One of the most exciting parts of freelancing, when I first got started, was branching out from writing for the national business magazine where I worked for eight years to contributing to titles like Good Housekeeping and Marie Claire. I loved being able to try different forms of story telling and to write about subjects, like parenting, that didn’t fit into what I did at my old job.
In the five years since then, however, I’ve realized it makes sense to focus mostly on small-business and career journalism. That’s where I’m most valuable to my clients and in the greatest demand. Because I’ve been immersed in these areas for years, I can spot trends early, evaluate new developments with a critical eye, and tap a deep pool of sources for stories. So, while I’ve written on other topics that interest me, like the environment, I devote most of my energy to my core area.
The results of Elance’s Quarterly Global Employment Report suggest that it makes sense for many freelancers to focus on a niche. Since the same quarter last year, there’s been an increase in job postings on the online freelance marketplace for specialized writers such as speech writers (up 474%), script writers (up 371%) and sports writers (up 282%). The demand for these types of projects is growing faster than the number of writing jobs, which rose 176%.
One reason may be that that the site is attracting bigger clients than ever before, according to Elance CEO Fabio Rosati. “They are focusing not on `Who can I hire for the lowest amount of money?’ but on `How can I find the very best person to do the job?'” he says.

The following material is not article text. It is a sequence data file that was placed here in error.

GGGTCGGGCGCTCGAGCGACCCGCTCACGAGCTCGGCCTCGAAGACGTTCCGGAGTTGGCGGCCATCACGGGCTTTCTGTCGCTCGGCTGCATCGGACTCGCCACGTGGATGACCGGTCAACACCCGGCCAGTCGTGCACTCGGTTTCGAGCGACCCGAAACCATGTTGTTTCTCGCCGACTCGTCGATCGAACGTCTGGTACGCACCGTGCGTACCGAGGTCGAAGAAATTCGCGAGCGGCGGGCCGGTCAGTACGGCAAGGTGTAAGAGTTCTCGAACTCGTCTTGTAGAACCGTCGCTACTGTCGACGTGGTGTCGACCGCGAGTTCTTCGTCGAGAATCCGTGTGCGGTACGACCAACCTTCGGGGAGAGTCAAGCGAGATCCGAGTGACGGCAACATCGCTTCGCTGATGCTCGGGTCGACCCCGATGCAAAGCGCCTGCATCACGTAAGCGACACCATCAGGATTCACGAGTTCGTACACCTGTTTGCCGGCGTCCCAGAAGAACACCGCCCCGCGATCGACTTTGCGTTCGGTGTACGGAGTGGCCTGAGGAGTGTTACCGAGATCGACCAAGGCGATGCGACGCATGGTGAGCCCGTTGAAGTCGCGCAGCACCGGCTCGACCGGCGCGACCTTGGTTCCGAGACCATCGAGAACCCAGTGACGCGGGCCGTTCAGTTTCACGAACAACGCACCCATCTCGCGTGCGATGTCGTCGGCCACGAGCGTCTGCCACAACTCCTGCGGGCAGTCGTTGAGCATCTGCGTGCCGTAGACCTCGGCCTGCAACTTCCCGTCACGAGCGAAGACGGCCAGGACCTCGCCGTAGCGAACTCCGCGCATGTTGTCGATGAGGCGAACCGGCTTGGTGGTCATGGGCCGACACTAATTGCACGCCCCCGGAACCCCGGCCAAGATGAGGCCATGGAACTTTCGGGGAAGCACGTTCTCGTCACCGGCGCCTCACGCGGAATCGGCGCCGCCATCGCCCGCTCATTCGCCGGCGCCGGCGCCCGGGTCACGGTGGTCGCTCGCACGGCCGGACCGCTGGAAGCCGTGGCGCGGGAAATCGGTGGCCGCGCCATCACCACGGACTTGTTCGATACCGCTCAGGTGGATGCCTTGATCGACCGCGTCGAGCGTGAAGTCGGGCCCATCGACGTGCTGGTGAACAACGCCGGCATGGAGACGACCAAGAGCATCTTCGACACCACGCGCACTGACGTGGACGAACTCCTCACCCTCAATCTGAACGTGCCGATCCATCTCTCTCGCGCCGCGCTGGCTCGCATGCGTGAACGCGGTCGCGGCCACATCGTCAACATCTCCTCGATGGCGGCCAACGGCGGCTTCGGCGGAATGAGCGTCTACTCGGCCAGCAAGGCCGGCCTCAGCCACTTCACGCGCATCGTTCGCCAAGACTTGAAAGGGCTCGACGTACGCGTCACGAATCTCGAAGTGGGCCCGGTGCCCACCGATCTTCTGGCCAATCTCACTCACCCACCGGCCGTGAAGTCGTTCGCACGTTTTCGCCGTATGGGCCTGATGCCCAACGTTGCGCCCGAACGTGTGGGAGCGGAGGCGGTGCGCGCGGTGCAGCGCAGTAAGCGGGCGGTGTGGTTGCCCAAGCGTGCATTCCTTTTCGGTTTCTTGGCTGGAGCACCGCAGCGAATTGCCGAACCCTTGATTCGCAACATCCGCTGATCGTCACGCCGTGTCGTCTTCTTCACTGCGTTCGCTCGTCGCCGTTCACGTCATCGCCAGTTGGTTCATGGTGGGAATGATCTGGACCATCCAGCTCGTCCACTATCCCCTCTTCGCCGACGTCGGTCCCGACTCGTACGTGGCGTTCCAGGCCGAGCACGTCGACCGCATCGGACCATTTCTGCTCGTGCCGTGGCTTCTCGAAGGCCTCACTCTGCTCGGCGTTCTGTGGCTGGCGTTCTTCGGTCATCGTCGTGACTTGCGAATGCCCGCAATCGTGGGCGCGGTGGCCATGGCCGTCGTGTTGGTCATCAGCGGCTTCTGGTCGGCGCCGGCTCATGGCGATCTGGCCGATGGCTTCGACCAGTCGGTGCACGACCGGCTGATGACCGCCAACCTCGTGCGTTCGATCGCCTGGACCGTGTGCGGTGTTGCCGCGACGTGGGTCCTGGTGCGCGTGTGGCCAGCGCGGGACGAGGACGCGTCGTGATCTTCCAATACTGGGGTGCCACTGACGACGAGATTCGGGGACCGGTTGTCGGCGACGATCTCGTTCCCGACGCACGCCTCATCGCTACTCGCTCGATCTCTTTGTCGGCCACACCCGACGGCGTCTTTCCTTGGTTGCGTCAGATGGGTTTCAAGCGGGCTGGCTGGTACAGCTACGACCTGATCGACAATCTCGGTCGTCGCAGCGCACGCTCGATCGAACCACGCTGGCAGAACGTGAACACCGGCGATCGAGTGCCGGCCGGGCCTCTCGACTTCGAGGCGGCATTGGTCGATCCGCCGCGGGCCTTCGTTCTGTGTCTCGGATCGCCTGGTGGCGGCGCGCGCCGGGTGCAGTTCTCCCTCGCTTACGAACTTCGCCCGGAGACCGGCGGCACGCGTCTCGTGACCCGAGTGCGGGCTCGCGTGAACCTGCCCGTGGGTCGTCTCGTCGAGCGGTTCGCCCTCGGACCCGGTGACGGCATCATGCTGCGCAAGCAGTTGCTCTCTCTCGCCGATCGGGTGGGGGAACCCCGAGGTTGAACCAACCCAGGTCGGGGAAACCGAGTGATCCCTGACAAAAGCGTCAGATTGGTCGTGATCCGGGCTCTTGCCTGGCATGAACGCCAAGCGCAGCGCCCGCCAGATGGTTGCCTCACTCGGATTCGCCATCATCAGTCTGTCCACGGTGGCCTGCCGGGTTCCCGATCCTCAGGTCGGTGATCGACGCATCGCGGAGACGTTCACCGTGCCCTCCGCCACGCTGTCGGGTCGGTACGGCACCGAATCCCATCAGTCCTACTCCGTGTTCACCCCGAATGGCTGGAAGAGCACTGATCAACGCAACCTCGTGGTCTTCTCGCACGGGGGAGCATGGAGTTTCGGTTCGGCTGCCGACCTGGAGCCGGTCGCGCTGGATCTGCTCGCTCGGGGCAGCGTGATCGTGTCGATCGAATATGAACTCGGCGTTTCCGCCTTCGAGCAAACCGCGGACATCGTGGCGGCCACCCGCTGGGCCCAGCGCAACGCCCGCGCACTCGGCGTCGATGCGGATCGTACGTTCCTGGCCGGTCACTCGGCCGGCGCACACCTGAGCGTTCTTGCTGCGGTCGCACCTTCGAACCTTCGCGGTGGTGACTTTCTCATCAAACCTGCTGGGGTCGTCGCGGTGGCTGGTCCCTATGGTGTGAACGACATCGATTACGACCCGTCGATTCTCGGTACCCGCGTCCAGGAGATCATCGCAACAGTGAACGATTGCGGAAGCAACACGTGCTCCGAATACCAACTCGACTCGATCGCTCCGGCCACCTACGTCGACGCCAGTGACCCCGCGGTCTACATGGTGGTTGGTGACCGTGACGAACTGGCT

It’s not just writers who need to specialize. In her article “What brand is your therapist?” in today’s New York Times Magazine, my former college classmate Lori Gottlieb discusses the struggles many therapists have experienced in responding to recent pressures to “brand” themselves as experts in a particular area–whether it’s parenting in the digital age or responding to the needs of military wives.
As Lori expresses in the article, it’s uncomfortable to think in commercial terms about a practice that’s built around helping others. Many creative professionals feel the same way about their businesses. They wouldn’t be doing what they do if money was their primary motivator. They’re driven by passion for their craft. Thinking about marketing doesn’t seem to fit into that.
However, therapists who don’t package their services in a way that clients want and spread the word about themselves risk going out of business, as Lori notes. The same holds true for indie professionals.
Entrepreneurs have long known the importance of having an “elevator pitch”–a brief, compelling description of what they do, so it’s easy to connect with customers and investors they happen to run into. Freelance professionals need to start thinking this way, too.
Consumers and business-to-business clients are very sophisticated today. They want to know that they’re hiring the right person for the job. Identifying your strong points–and figuring out an engaging way to convey them to clients–is a must if you want to build a sustainable, thriving business. Figuring out how to do it in a way that’s true to who you are is part of the journey as a business owner. Instead of fighting this reality, we need to find ways to have fun with it–so we can keep doing what we love.